Zwan

Mary Star Of The Sea (Reprise Records ’03) Rating: A-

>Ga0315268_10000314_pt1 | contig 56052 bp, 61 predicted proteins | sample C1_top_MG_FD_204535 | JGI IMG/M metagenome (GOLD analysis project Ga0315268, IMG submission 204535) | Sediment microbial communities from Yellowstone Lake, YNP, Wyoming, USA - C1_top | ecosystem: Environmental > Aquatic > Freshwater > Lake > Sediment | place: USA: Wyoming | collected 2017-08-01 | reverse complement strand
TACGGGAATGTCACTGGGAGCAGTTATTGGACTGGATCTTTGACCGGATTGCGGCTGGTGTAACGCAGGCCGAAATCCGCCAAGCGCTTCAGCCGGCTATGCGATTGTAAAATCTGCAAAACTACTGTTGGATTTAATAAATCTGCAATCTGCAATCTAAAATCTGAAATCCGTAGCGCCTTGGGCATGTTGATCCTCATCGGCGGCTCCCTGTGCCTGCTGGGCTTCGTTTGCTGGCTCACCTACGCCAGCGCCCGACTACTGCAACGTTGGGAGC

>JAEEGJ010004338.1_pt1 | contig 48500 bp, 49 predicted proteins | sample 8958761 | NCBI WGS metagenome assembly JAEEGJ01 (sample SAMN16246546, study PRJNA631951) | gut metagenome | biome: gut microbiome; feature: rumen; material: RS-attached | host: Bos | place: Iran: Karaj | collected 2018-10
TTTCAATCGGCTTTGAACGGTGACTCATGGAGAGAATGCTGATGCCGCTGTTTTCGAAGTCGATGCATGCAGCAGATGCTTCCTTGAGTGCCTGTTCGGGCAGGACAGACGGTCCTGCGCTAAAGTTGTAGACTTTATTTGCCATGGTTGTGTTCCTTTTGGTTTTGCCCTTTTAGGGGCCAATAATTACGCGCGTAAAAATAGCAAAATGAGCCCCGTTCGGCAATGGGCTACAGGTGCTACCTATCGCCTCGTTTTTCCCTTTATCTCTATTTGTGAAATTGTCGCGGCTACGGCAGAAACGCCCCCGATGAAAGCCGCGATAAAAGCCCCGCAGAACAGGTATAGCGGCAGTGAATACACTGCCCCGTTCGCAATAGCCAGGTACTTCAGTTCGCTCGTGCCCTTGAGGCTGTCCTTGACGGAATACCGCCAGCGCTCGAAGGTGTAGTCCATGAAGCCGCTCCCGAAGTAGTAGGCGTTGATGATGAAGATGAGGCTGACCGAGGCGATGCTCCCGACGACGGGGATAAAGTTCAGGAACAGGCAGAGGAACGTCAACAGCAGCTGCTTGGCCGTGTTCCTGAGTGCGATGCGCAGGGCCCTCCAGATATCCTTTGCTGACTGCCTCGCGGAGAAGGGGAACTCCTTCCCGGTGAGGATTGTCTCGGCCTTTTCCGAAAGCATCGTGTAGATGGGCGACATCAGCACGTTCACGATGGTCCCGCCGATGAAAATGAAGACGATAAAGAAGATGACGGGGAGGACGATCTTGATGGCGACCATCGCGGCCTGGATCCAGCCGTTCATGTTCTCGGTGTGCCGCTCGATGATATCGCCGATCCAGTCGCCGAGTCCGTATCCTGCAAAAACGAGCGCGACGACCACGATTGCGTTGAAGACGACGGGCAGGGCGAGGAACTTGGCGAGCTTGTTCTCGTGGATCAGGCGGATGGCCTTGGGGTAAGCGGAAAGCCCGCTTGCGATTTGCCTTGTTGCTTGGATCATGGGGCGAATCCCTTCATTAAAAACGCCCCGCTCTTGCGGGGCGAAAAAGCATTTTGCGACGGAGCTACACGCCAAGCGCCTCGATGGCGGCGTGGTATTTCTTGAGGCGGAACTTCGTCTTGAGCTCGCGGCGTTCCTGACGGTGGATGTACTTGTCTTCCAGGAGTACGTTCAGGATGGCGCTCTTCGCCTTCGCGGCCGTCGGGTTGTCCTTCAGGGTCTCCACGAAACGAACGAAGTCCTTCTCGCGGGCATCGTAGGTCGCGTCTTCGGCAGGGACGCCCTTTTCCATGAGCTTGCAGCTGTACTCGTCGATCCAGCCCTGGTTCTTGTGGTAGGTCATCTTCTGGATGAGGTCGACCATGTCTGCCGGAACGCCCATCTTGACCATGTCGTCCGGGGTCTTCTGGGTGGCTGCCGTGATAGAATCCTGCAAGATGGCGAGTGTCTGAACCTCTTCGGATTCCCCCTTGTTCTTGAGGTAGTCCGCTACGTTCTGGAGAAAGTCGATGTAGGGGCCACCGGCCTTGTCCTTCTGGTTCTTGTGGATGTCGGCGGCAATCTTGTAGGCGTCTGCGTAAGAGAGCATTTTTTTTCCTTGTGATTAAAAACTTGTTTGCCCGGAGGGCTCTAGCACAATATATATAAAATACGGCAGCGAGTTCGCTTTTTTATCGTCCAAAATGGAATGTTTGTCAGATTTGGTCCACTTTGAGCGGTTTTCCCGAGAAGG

With recent albums by Pearl Jam, Chris Cornell, and even Nirvana, I suppose it’s only fitting that another former grunge giant also reemerge with a new band and album. After a decade of tumultuous times and lots of great music, the Smashing Pumpkins broke up in 2001, but now Billy Corgan has regrouped with a new band called Zwan and a strong debut album, Mary Star Of The Sea. First of all, it should be noted that his new bandmates all boast impressive pedigrees, as guitarist David Pajo (ex-Slint, Tortoise, Papa M), guitarist/vocalist Matt Sweeney (Chavez), and bass player/vocalist Paz Lenchantin (A Perfect Circle) had previously proven their mettle in their own acclaimed bands. Never one to play the fool, Corgan also smartly took along former Pumpkin problem child Jimmy Chamberlin, and he does nothing to dispel the common notion that he’s one of the best drummers in the business. This is most apparent on the 14-minute “Jesus, I/Mary Star Of The Sea,” a somewhat overblown but often-spectacular song that gives the likes of past Pumpkins epics such as “Starla” and “Porcelina Of The Vast Oceans” a run for their money. However, though Zwan has a big guitar sound (not surprising given their empowering three-guitar lineup) and is dominated by Corgan (who wrote every song here) in much the same manner as his previous band, there are also plenty of differences between the two bands, most of which come as welcome changes after his former band’s heavy handed last couple of albums. For one thing, gone is Corgan’s legendary “rat in a cage” rage, as he sounds more at peace with himself, and possibly, his bandmates. These songs are less angsty and more relaxed as a rule, with upbeat mid-tempo rockers with poppy harmonies and several dreamy ballads making up the bulk of the album. And though Corgan is still apt to embellish his songs with synthesizers or string orchestrations, these are usually tasteful and unobtrusive, and overall this is his most straightforward and fun set of songs in some time. Granted, over 65 long minutes many of these songs seem to blur together at first, and perhaps a couple of them should’ve been cut from the track listing. The weakest entry is “Baby Let’s Rock!,” which also provides the best example of Corgan’s lyrical shortcomings. Yet most of this album is difficult to find too much fault with, as songs such as “Settle Down,” “Declarations Of Faith,” “El Sol,” and “Ride A Black Swan” only get better the more you get to know them. The first single is “Honestly,” but the truth is that any number of other songs (“Lyric,” “Heartsong,” “Endless Summer,” “Desire”) could’ve been chosen just as easily. True, the otherwise fine “Come With Me” ends the album in an anti-climatic manner (“Jesus, I/Mary Star Of The Sea” should’ve closed the curtain instead), but on the whole the end result here is still a smashing new beginning.

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